How can we control the spirits we summoned?

The use of artificial intelligence (AI) walks a fine line between value creation and responsibility.

Ralf Hofstetter

Ralf Hofstetter
Director for Trust & Transparency Solutions
PwC Switzerland    

Since becoming widely available in November 2022, OpenAI’s AI-based dialogue system ChatGPT has repeatedly made headlines – both positive and negative. While the language software has been equipped with protective mechanisms, it still repeatedly provides misinformation, discriminatory or template-like answers. 

ChatGPT tests the limits of technology

Just because machine-learning applications often far surpass human capabilities doesn’t mean they’re infallible. This is neither due to their limited technological potential nor to the supposed propagandistic intentions of the OpenAI research team. Rather, ChatGPT is currently in an early development phase. This is where the enormously high expectations of the users and the limits of the technology collide – with the consequences being highly publicised.

AI is as strong as the data basis

The recognition rate and thus the added value of AI speech software such as ChatGPT depends largely on the number and quality of the training data and processes. Errors or quality deficiencies in these data and unavoidable generalisations can affect the decision-making behaviour of the application and cause it to draw erroneous conclusions. In other words: machine-learning AI is only as good as the data it has been and will be trained with. ChatGPT draws on a pool of data starting in 2011. So that’s ‘only’ 11 years of knowledge and experience in data form. 

Regulation lagging behind progress

It’s understandable that calls for clear regulations for the implementation of AI are becoming louder and louder. There’s a lot going on in this area at the moment. Legislative bodies have already intervened in the digital marketplace with laws like the EU General Data Protection Regulation (GDPR) or the revised Swiss Data Protection Act (nDSG). Further government and private initiatives as well as various seals of approval for AI applications are under development. With the ‘Proposal for a regulation laying down harmonised rules on artificial intelligence’, the EU wants to strengthen confidence in AI. And with Algo.Rules, developers can make use of a practical orientation aid. 

Companies must take digital responsibility

Despite (self-)regulating initiatives, companies are bound by duty. After all, anyone who creates digital value must make sure that it’s in the best public interest. But economic efficiency and ethics often create tensions. For example, respect for privacy in the handling of personal data can diminish commercial success. Automated recruitment processes can affect the diversity of the workforce. Or the use of a chatbot can lead to disappointment because customers prefer to interact with other humans.

Between economic efficiency and ethics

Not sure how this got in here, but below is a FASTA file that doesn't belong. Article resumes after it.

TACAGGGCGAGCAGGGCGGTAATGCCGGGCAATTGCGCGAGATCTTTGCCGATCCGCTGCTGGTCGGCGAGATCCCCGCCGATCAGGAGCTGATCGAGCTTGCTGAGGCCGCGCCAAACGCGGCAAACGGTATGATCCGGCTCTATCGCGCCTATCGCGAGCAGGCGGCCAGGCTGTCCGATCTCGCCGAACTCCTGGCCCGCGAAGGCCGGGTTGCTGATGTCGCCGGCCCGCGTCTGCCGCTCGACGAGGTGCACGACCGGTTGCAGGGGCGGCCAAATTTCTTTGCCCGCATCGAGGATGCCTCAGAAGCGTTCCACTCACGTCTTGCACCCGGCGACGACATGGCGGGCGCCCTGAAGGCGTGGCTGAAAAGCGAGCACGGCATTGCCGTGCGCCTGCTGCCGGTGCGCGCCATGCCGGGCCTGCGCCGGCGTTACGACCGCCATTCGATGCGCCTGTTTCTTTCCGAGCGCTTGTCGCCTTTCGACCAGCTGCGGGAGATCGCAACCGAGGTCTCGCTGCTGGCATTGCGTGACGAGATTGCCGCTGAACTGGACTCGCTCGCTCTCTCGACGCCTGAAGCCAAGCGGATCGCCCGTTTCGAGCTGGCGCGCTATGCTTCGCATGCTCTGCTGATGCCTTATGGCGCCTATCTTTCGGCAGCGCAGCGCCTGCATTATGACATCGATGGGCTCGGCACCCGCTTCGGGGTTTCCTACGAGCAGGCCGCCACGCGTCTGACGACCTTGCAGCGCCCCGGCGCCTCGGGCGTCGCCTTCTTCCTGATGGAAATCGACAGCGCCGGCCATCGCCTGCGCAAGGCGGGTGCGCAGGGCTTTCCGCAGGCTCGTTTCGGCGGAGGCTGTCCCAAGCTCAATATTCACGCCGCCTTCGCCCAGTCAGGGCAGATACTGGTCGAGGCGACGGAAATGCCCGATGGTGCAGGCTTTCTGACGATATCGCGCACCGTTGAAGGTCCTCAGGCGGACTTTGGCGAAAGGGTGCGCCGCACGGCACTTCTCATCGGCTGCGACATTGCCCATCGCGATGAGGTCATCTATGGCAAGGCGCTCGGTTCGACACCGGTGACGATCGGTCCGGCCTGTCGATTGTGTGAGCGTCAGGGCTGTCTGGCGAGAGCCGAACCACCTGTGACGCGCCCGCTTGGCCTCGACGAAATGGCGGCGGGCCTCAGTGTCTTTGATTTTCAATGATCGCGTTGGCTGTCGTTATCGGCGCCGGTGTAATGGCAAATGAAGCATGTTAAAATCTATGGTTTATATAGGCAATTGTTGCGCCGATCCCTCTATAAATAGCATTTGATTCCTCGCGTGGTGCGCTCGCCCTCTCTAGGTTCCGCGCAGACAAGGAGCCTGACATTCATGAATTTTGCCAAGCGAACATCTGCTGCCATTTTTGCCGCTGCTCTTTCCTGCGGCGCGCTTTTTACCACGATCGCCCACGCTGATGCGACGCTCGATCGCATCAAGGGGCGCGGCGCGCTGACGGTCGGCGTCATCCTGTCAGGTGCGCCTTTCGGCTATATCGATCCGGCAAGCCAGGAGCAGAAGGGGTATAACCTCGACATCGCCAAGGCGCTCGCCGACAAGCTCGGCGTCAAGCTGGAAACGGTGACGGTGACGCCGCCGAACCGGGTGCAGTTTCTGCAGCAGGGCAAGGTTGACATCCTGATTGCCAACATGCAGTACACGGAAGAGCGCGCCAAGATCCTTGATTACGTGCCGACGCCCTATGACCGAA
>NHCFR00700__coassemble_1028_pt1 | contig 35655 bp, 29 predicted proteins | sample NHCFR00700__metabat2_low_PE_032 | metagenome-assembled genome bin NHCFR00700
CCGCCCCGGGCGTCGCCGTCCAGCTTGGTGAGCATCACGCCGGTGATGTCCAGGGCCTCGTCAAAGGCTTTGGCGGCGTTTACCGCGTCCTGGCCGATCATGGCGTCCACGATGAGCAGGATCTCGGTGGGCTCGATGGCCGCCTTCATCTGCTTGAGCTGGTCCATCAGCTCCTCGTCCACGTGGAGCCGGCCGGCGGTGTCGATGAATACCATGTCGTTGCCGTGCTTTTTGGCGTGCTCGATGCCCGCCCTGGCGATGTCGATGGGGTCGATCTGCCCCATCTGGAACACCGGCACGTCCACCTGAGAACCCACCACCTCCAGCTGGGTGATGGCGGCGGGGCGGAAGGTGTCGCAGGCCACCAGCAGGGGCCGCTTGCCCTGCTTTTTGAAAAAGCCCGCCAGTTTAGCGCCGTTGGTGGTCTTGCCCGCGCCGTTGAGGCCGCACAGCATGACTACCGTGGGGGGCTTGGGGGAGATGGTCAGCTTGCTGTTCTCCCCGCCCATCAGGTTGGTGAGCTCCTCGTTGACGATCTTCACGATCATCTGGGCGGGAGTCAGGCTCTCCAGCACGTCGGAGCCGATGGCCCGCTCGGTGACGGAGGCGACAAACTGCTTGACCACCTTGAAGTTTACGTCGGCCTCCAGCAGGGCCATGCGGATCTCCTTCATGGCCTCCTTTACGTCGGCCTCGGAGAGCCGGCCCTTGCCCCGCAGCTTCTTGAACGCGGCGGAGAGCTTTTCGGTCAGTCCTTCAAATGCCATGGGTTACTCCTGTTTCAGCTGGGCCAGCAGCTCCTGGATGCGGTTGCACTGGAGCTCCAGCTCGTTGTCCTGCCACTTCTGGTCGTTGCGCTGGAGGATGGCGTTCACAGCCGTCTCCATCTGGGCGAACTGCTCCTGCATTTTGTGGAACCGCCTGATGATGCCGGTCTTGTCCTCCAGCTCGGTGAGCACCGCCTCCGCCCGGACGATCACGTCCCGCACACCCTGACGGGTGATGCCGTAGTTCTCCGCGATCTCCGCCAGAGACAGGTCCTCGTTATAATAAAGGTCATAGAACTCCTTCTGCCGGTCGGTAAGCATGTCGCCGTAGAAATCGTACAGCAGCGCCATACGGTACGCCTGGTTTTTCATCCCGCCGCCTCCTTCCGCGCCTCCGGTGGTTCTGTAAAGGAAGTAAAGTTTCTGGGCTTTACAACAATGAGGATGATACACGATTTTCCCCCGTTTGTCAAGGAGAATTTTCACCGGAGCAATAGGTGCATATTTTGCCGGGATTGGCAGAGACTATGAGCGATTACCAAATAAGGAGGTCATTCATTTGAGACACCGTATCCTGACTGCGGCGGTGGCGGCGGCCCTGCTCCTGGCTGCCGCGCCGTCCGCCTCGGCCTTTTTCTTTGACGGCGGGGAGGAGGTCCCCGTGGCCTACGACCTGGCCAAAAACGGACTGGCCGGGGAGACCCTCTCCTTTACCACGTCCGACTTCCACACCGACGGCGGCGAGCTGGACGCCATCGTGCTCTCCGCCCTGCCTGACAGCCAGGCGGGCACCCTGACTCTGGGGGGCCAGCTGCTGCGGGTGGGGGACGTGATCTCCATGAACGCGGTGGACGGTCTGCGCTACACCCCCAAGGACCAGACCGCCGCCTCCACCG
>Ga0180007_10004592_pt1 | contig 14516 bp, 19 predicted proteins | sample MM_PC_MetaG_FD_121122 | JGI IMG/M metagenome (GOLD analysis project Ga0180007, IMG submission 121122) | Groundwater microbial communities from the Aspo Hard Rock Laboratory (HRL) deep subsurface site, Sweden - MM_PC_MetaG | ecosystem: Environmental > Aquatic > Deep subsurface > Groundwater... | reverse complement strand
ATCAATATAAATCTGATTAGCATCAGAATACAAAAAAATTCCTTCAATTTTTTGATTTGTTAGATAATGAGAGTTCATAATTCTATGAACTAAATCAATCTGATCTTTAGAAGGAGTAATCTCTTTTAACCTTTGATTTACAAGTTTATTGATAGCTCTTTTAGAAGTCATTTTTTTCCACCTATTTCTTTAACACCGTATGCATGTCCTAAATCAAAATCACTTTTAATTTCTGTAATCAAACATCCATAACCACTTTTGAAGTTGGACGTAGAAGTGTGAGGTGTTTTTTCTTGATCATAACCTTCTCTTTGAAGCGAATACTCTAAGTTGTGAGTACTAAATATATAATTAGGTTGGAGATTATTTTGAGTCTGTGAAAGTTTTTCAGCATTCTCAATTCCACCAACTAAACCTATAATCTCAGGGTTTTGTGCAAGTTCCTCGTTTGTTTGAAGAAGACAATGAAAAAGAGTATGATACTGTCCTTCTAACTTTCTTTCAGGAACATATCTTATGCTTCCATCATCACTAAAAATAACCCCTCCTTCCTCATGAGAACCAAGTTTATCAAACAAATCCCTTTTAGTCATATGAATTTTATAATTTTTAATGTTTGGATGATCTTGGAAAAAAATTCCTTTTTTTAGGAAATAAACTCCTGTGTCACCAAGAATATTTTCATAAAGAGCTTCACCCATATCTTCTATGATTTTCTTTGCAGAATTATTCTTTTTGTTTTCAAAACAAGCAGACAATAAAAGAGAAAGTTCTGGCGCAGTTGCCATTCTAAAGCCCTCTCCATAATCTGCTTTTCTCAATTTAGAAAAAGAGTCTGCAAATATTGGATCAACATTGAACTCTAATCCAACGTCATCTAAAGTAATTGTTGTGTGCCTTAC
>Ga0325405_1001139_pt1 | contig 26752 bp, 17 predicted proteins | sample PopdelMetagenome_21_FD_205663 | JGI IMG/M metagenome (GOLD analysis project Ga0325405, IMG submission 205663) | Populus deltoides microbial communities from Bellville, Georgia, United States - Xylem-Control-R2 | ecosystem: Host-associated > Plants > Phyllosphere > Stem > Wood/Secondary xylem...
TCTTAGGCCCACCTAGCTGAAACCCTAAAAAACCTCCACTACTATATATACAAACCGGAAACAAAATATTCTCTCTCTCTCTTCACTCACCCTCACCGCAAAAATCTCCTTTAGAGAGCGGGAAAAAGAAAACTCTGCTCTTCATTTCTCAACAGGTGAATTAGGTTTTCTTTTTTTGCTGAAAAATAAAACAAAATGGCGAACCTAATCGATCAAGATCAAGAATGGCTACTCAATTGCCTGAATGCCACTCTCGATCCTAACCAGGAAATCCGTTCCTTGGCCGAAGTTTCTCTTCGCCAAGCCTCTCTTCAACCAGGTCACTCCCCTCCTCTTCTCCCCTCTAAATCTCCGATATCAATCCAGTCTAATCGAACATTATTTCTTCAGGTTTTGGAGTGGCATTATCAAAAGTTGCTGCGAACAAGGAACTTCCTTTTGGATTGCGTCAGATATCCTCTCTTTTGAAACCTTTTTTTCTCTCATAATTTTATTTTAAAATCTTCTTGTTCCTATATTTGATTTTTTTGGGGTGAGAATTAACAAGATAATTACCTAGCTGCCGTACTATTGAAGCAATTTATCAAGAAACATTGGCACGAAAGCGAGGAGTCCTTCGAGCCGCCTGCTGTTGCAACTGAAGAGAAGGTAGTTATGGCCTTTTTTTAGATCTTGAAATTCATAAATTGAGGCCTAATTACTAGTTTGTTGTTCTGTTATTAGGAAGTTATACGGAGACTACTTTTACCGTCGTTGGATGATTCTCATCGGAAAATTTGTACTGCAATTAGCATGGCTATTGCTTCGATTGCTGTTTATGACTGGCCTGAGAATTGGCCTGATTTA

Digital ethical solutions are neither black nor white – but rather a fragile balance between business value creation and responsible entrepreneurship. To maintain this balance, companies must align their actions with digital ethical values and develop an in-house code of values. Only in this way do they put their technological innovative strength at the service of people and commit to using technologies and data in a secure, sovereign, traceable and responsible manner.

A digital ethics strategy emerges from a company’s vision. It’s based on the business strategy and the corporate core values – beginning with integrity. With such an integrated strategy, a company can make sure that people, processes, products and technologies are operating within the boundaries of its digital ethics at every stage of the cycle. A modular framework facilitates the strategy process (cf. Figure 1), as the areas of responsibility can be adapted to the company-specific context. 

corporate ethics

Figure 1: Modular digital ethics can be integrated into corporate strategy and business processes in a targeted manner. Source: PwC Germany

Digital ethics audit benefits businesses 

While AI applications aren’t liable as products, they’re still subject to accountability. This is why it’s important for a company’s own digital ethics guidelines to stand up to scrutiny at all times. This is where the audit comes in. On the one hand, an audit team can examine the governance of the company and make sure that procedural and technological processes comply with the defined ethical principles, are implemented correctly and are disclosed in a comprehensible manner. With an audit accompanying the development, it can ensure the ethical strategy fit of an innovative digital product. Finally, auditors can monitor algorithmic decisions and thus control their susceptibility to error.

Designing digitalisation with trust

The ethical trustworthiness of self-learning AI begins with its development and data-based training. It’s therefore all the more crucial that a company defines digital ethical principles beforehand and bases its innovation process on them. With the credible commitment to digital ethical guidelines confirmed by an audit team, a company helps to shape the digital transformation in a responsible manner that’s in the best public interest. It prevents reputational damage and contributes significantly towards the sustainable trust of its stakeholders and society in innovations that add value, like ChatGPT.


Trust & Transparency Solutions 

PwC helps build transparency and trust to meet compliance requirements, stay competitive and enable long-term growth.

Learn more

Contact us

Ralf Hofstetter

Ralf Hofstetter

Partner, Sustainability Assurance, PwC Switzerland

Tel: +41 58 792 5625

Cristian  Manganiello

Cristian Manganiello

Partner for Risk and Compliance Management Services, PwC Switzerland

Tel: +41 58 792 56 68